Sunday, June 22, 2014
Citations for arsy-varsy
Lucas left her to press Lestrade, who was awkwardly composing a narrative in which he was a marginal figure, brought in arsy-varsy. He found the old guide waiting impatiently, in fear that his clientele would evaporate amid disorder.
...a gob, a prayer, a lesson, a little of each, a prayer got by rote in case of emergency before the soul resigns and bubbling up all arsy-varsy in the old mouth bereft of words, in the old head done with listening, there I am old, it doesn't take long...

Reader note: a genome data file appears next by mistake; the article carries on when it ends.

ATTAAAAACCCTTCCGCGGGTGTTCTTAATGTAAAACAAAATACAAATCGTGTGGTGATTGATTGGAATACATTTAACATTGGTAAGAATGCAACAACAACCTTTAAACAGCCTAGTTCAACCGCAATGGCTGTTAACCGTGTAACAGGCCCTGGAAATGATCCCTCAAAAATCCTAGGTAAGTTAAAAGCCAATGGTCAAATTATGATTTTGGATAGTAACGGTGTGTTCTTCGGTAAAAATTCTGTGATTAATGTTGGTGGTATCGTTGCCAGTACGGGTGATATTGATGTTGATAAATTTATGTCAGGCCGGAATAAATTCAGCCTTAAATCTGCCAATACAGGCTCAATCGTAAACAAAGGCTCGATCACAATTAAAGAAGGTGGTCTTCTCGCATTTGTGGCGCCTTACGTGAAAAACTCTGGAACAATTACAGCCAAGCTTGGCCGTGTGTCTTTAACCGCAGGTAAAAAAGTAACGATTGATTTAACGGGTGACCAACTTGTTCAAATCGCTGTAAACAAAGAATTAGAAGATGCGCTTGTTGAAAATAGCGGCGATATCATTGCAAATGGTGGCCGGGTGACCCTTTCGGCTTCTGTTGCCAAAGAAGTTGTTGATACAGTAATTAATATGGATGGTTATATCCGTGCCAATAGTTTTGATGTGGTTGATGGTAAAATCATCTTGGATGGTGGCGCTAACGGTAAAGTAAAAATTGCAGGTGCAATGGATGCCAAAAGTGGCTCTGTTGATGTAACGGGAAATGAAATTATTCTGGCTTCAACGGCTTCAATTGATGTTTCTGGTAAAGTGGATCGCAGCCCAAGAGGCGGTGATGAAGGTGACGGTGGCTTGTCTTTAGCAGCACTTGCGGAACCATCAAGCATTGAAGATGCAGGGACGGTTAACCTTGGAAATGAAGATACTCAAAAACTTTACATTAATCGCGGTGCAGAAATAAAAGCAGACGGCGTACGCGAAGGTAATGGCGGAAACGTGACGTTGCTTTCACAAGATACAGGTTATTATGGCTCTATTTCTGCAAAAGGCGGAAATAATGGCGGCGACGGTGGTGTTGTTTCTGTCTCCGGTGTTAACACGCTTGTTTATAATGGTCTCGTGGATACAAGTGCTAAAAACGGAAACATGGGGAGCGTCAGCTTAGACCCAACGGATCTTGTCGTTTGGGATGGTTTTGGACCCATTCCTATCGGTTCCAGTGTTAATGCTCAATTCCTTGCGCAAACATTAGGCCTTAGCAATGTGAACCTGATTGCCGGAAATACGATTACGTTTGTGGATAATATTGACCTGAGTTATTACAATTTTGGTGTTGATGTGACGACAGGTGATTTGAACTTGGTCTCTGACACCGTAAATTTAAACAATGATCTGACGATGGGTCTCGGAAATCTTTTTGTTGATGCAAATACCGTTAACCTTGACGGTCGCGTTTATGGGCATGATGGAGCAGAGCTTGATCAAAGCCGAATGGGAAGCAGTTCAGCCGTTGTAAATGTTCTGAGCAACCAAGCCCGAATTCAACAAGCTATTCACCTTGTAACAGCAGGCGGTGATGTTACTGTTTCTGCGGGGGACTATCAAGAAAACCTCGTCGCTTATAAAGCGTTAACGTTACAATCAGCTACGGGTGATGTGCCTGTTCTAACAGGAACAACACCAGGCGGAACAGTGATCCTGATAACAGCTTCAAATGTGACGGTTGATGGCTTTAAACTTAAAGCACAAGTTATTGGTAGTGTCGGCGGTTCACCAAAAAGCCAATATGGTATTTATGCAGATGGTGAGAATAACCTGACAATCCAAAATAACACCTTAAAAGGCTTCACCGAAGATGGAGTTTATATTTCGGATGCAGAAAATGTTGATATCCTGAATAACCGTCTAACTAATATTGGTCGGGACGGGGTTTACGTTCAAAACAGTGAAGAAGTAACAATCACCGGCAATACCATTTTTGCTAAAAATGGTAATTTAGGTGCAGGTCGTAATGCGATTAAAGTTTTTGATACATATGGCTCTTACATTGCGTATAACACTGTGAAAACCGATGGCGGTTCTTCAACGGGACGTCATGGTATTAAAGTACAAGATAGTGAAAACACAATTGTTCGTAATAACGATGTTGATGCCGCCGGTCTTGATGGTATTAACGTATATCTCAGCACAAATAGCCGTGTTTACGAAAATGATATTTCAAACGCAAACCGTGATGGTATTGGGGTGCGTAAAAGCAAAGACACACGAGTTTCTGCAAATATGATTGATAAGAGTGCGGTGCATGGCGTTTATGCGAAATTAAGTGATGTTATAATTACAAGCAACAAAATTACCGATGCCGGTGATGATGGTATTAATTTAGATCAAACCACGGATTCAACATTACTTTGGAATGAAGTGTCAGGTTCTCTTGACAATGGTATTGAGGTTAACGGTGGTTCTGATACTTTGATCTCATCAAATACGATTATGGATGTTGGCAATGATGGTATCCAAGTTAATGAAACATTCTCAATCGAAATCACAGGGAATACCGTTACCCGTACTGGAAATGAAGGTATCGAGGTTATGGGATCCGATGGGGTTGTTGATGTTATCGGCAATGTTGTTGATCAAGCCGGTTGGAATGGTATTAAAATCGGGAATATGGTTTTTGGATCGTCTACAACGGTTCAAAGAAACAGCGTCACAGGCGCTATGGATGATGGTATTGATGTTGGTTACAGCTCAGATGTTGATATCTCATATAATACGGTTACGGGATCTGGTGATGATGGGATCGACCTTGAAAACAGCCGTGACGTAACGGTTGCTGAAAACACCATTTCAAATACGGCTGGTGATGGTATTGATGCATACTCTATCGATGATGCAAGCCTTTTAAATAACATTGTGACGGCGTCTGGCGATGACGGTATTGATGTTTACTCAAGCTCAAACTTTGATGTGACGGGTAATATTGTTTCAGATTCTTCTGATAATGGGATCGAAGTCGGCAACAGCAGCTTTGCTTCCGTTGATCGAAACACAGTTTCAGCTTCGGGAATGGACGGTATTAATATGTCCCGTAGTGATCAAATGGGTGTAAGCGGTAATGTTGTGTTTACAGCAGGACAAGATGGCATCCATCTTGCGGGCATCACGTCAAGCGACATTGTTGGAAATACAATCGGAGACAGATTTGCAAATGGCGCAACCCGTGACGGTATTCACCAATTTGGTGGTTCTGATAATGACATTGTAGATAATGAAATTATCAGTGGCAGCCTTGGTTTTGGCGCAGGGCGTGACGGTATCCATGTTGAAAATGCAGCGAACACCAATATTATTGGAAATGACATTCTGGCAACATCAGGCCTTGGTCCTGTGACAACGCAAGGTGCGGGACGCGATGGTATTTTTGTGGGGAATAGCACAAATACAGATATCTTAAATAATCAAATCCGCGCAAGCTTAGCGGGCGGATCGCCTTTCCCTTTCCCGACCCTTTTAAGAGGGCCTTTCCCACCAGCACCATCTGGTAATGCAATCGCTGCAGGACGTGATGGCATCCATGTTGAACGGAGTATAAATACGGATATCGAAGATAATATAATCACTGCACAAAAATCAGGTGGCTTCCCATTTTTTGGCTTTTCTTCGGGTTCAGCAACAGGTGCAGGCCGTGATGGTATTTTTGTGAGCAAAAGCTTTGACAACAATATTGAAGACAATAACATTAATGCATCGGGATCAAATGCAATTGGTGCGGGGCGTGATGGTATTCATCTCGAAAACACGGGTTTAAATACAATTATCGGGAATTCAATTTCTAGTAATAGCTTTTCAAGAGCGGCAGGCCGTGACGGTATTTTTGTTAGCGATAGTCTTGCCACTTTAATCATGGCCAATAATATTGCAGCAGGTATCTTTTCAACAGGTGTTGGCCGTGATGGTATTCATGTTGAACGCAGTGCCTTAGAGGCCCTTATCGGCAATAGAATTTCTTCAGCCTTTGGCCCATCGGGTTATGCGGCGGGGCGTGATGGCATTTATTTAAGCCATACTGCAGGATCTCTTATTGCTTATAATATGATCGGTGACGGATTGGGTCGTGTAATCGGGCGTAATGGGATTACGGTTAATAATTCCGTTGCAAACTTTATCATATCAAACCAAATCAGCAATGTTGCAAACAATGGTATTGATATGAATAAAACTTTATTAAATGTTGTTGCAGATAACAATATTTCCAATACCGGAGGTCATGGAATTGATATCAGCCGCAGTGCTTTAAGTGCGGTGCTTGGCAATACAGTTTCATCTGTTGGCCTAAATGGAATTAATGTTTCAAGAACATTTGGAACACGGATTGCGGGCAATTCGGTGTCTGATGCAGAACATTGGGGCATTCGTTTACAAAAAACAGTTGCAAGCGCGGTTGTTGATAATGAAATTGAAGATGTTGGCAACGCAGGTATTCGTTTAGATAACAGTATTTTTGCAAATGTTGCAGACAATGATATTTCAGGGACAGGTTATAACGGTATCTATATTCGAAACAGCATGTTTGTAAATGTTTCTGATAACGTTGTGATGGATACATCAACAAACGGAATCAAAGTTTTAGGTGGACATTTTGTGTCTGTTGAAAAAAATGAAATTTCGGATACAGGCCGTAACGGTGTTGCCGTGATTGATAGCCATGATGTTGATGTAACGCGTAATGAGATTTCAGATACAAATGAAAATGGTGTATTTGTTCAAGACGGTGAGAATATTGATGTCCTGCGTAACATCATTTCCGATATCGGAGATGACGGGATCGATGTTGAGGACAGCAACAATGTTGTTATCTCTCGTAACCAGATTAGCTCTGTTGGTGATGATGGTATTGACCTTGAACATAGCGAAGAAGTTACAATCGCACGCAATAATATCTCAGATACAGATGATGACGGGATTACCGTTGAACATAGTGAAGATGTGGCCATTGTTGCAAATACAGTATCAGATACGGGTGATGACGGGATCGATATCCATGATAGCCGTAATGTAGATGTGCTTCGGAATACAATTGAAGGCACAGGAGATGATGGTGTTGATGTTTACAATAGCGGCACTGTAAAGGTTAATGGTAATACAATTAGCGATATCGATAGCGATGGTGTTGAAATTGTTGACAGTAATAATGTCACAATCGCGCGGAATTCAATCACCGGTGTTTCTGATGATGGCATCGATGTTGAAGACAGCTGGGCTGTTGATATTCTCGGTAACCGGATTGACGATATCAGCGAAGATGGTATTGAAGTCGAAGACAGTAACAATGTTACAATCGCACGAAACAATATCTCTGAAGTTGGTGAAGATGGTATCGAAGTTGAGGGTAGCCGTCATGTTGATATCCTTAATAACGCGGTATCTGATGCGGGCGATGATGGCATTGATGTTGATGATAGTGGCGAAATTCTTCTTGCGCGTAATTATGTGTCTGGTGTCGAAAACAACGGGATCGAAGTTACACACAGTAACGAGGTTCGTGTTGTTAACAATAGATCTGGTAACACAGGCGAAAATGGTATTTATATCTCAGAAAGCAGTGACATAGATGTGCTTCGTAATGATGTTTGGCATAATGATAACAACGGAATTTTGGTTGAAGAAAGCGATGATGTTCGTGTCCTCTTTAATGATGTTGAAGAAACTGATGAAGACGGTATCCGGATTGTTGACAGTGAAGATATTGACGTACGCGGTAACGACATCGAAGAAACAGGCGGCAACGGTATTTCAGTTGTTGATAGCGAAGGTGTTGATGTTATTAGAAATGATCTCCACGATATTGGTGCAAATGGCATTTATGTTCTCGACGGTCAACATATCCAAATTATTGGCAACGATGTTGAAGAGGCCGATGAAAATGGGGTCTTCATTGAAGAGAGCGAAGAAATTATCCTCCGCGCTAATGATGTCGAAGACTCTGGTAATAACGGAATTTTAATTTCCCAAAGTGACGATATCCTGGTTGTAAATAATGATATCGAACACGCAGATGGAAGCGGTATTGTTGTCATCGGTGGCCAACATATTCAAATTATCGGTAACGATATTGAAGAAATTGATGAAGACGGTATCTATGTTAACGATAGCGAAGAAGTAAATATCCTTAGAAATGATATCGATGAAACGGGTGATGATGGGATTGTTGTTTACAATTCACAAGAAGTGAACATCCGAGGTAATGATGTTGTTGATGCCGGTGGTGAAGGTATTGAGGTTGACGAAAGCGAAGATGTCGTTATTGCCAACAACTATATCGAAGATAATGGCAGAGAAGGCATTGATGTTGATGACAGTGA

Origin of arsy-varsy
This term first came to English in the 1530s. It is probably an alteration of the Latin vice versa with arse substituted to make a facetious rhyming compound.